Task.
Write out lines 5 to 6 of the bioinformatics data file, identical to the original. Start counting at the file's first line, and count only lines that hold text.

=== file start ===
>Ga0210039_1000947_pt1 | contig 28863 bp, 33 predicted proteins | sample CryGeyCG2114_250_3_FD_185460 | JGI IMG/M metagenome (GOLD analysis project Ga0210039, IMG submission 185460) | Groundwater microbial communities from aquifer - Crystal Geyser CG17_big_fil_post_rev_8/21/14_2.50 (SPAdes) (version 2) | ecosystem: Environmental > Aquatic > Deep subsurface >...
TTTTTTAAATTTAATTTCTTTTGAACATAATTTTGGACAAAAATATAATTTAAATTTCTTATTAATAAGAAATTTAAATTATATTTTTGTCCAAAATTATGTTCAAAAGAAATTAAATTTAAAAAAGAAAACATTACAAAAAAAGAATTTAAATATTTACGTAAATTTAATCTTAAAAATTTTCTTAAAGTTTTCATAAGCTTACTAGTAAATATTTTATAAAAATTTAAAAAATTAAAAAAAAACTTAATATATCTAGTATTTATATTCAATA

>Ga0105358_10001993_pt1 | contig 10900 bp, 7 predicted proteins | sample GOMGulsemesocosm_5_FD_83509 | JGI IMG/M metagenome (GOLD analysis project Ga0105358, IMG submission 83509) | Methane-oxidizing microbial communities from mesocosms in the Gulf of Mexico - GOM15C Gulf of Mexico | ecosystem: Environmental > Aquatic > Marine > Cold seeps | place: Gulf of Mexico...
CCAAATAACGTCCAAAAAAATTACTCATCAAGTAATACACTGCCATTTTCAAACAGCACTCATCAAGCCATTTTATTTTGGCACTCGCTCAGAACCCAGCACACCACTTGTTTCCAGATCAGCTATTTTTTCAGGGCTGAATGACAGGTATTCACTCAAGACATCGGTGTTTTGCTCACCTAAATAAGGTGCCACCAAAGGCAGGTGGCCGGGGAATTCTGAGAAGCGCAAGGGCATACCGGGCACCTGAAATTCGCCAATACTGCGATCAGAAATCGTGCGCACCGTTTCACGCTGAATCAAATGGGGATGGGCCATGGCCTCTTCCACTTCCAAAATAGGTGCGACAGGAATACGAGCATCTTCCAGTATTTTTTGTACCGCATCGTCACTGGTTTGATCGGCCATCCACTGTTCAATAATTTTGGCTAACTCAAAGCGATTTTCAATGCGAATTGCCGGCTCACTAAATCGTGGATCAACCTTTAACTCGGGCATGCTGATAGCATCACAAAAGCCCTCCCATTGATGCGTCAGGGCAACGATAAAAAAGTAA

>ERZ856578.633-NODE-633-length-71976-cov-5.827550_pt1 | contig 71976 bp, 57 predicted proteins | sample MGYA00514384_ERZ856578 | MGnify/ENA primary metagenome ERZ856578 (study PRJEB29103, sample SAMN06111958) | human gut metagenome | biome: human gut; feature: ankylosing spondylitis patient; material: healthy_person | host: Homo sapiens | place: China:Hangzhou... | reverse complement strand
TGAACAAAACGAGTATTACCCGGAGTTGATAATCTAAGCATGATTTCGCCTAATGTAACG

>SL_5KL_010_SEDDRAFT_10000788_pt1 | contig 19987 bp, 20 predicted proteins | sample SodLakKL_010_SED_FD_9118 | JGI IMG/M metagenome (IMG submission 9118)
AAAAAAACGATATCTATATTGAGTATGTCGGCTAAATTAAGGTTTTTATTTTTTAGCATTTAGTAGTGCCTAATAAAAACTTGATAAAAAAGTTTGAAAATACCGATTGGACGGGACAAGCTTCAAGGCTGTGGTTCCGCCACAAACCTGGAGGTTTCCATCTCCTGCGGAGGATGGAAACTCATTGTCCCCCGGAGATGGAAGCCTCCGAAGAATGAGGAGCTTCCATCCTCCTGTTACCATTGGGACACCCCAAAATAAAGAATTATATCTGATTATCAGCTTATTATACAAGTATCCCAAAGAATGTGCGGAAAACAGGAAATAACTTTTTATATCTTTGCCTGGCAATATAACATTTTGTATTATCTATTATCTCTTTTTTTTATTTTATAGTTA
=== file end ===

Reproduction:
>ERZ856578.633-NODE-633-length-71976-cov-5.827550_pt1 | contig 71976 bp, 57 predicted proteins | sample MGYA00514384_ERZ856578 | MGnify/ENA primary metagenome ERZ856578 (study PRJEB29103, sample SAMN06111958) | human gut metagenome | biome: human gut; feature: ankylosing spondylitis patient; material: healthy_person | host: Homo sapiens | place: China:Hangzhou... | reverse complement strand
TGAACAAAACGAGTATTACCCGGAGTTGATAATCTAAGCATGATTTCGCCTAATGTAACG